What is a cherry eye?
"Cherry eye" is a common term for prolapse (or popping out) of the third eyelid gland. Many mammals, including dogs, have a third eyelid located inside the lower eyelid, also called the nictitating membrane. The third eyelid serves as an additional protective layer for the eye, especially during hunting or fighting. The third eyelid also contains a special gland that produces a significant portion of the eye’s protective tear film.
"The third eyelid serves as an additional protective layer for the eye, especially during hunting or fighting."
What are the clinical signs of cherry eye?
A cherry eye appears as a red, swollen mass on the lower eyelid near the nose or muzzle, resembling a cherry. The cherry eye may be large and cover a significant portion of the cornea, or it may be small and only periodically. Any signs should be brought to your veterinarian's attention immediately.
What causes cherry eye?
The third eyelid gland is normally anchored to the lower inner rim of the eye by a fibrous attachment. This attachment is thought to be weak in certain dog breeds, allowing the gland to prolapse easily. The breeds most affected include the Cocker Spaniel, English Bulldog, French Bulldog, Boston Terrier, Beagle, Bloodhound, Lhasa Apso, Shih Tzu, Pug, and other brachycephalic (flat-faced) breeds. Burmese and Persian cats can also be affected by a cherry eye.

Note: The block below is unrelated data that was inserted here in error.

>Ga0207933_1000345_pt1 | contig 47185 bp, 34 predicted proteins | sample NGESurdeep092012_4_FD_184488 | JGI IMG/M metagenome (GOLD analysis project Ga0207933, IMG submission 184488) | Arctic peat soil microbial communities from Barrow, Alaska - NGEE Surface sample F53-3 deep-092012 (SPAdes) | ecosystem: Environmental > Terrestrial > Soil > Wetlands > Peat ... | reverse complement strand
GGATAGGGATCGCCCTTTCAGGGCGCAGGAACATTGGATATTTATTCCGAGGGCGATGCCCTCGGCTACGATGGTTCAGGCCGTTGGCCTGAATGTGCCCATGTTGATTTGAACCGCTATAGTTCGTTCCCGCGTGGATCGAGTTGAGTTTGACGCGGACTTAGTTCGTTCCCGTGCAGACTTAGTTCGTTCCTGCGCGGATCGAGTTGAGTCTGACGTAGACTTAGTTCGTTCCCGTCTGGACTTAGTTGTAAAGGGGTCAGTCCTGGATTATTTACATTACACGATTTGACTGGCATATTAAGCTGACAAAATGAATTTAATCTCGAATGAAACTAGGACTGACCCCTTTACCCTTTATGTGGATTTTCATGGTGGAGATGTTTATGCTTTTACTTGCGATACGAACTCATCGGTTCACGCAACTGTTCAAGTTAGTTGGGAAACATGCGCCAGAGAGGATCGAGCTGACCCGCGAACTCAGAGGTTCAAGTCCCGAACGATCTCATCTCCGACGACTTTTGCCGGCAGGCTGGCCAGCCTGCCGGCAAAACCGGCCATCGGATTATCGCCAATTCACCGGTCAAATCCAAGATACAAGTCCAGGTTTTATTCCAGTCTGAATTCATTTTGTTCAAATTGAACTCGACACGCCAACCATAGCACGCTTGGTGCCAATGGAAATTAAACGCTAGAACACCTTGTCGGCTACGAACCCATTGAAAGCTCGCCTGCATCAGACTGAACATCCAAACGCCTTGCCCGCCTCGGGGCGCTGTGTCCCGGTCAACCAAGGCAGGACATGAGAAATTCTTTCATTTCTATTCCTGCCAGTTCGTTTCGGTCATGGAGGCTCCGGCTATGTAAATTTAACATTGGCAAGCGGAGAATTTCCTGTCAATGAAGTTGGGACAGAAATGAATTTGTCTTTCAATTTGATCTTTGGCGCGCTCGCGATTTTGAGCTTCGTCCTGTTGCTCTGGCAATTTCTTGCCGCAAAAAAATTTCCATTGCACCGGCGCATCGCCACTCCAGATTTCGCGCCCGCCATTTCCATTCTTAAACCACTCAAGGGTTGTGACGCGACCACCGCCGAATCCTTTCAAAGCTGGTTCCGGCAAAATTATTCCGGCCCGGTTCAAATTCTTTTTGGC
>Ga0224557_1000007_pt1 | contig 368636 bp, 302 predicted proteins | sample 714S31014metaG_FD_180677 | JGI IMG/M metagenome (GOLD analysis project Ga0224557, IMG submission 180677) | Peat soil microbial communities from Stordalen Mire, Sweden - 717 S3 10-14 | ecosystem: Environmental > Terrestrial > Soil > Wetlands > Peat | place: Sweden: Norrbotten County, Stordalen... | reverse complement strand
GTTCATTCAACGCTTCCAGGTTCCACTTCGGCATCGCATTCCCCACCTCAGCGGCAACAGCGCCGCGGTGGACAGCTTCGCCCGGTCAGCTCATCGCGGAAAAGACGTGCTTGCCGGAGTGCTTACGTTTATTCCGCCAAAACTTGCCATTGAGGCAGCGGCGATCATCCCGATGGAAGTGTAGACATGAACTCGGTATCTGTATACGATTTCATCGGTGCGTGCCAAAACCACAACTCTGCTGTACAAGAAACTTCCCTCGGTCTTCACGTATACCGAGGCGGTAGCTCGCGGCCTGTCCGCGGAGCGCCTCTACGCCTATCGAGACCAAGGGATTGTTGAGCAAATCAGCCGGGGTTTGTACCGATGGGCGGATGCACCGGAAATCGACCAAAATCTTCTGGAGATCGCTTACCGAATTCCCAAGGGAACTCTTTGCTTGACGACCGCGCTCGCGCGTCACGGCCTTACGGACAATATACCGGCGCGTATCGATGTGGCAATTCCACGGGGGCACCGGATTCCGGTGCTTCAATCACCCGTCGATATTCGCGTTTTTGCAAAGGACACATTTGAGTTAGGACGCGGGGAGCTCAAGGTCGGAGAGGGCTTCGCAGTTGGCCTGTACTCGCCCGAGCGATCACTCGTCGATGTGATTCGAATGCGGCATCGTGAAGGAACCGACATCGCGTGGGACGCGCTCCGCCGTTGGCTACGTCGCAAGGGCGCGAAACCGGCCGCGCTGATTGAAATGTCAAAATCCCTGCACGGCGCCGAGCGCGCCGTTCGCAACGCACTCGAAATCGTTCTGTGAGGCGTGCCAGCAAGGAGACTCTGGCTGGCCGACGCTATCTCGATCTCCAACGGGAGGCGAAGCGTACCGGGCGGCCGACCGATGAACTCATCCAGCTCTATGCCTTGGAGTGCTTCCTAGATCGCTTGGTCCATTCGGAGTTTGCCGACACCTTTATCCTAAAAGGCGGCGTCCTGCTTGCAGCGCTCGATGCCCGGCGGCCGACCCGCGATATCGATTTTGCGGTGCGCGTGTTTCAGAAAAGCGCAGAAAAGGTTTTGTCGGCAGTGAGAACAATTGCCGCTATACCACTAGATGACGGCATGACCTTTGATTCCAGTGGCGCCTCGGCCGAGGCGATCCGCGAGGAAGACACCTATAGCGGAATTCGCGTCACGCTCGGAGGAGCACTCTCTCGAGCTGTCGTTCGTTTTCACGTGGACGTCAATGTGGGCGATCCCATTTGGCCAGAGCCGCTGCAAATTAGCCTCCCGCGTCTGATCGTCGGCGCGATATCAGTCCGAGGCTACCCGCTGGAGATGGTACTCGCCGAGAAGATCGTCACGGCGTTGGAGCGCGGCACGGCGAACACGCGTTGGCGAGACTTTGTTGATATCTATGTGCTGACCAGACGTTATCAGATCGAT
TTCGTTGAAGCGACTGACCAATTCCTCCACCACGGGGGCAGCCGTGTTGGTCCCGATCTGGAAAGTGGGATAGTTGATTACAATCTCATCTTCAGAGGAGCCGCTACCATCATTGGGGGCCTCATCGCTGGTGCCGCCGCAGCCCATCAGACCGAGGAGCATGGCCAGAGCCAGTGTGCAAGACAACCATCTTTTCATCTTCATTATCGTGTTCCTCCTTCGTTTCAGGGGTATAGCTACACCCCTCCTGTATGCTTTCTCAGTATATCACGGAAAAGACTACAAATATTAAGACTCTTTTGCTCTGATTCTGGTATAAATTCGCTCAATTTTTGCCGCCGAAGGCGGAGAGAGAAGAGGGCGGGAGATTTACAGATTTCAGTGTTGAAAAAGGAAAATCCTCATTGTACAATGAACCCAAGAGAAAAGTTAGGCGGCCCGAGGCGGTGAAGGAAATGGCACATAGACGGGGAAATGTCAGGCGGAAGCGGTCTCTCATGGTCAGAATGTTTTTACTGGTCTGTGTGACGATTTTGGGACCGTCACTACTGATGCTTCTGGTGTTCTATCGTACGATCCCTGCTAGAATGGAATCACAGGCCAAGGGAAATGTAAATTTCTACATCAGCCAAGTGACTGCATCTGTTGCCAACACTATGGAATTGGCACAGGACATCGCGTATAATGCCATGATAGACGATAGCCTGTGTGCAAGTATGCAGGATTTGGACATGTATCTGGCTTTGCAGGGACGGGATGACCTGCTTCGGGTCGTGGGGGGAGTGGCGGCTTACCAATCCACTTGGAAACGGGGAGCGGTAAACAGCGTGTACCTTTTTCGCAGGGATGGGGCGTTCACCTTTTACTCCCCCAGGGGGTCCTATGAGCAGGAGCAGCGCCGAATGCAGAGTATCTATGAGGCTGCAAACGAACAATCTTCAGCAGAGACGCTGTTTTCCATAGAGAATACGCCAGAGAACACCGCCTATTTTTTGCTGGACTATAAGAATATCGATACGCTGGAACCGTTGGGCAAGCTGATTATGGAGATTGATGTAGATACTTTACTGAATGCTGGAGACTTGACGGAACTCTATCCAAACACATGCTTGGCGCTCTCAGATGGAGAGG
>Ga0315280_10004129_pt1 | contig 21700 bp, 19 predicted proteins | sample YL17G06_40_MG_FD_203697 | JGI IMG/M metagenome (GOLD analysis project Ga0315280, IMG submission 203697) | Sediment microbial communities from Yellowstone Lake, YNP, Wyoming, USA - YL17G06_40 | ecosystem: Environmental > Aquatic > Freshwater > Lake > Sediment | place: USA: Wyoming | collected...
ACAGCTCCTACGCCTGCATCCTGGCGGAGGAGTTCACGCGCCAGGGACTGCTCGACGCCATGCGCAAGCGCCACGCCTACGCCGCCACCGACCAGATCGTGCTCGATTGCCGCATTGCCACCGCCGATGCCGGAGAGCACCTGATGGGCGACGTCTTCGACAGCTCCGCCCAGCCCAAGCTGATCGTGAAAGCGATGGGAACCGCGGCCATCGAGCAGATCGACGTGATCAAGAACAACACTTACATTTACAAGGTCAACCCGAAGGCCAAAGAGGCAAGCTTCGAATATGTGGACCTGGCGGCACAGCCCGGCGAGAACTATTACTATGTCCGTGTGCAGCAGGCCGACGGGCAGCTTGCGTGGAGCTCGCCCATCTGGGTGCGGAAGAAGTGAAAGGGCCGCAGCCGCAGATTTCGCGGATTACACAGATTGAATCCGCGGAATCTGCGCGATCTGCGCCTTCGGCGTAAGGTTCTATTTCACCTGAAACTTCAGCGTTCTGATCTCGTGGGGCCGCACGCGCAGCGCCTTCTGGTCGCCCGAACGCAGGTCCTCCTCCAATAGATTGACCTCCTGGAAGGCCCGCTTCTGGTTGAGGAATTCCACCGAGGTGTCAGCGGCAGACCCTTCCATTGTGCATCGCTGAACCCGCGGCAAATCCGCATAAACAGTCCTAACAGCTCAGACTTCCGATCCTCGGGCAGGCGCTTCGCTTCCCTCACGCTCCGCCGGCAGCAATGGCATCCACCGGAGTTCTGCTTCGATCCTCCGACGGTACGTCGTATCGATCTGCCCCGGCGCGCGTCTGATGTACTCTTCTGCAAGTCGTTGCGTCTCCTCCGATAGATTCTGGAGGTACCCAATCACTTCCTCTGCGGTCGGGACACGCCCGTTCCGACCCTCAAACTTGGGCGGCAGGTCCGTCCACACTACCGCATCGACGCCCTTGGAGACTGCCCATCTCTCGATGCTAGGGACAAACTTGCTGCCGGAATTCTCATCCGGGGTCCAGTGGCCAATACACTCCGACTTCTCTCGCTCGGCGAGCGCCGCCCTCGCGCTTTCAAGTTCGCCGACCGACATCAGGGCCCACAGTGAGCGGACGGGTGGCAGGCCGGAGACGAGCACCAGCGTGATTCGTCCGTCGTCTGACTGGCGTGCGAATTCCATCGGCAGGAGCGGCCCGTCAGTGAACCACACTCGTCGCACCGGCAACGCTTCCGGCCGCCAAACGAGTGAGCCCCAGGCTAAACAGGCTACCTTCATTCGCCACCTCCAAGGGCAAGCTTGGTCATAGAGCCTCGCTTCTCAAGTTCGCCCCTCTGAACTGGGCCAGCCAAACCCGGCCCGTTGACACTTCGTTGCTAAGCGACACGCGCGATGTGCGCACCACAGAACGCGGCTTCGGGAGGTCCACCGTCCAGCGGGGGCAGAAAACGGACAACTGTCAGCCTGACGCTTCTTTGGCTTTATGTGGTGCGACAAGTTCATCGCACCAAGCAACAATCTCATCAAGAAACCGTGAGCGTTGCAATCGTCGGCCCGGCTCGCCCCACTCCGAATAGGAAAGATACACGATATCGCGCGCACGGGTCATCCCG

How is a cherry eye treated?
Treatment involves surgical replacement of the third eyelid gland. It is essential to treat the condition as soon as possible to minimize permanent damage to the eye or third eyelid gland. This is critical because the third eyelid gland produces up to 50% of the watery portion of the tear film. Without adequate tear production, your dog is much more likely to develop ‘dry eye’, which can seriously impair vision.
"It is essential to treat the condition as soon as possible to minimize permanent damage to the eye or third eyelid gland."
Removal of the gland is NOT a recommended form of treatment. Until surgery can be performed, an artificial tears ointment can help keep the eye lubricated. Your veterinarian will discuss the appropriate surgical technique that best suits your pet's condition.
What is the prognosis?
In most cases, the gland returns to normal within a few weeks of surgery. Approximately 5-20% of patients may experience a re-prolapse of the third eyelid gland and require additional surgery. Many pets with a prolapse in one eye will eventually experience a prolapse in the opposite eye. Surgical replacement of the third eyelid gland is always the first treatment choice due to the risk of developing ‘dry eye’ if the gland is surgically removed. In severe or chronic cases (or extremely rare cases of a tumor), there may be no option other than removal of the gland, especially if the function is severely diminished or absent.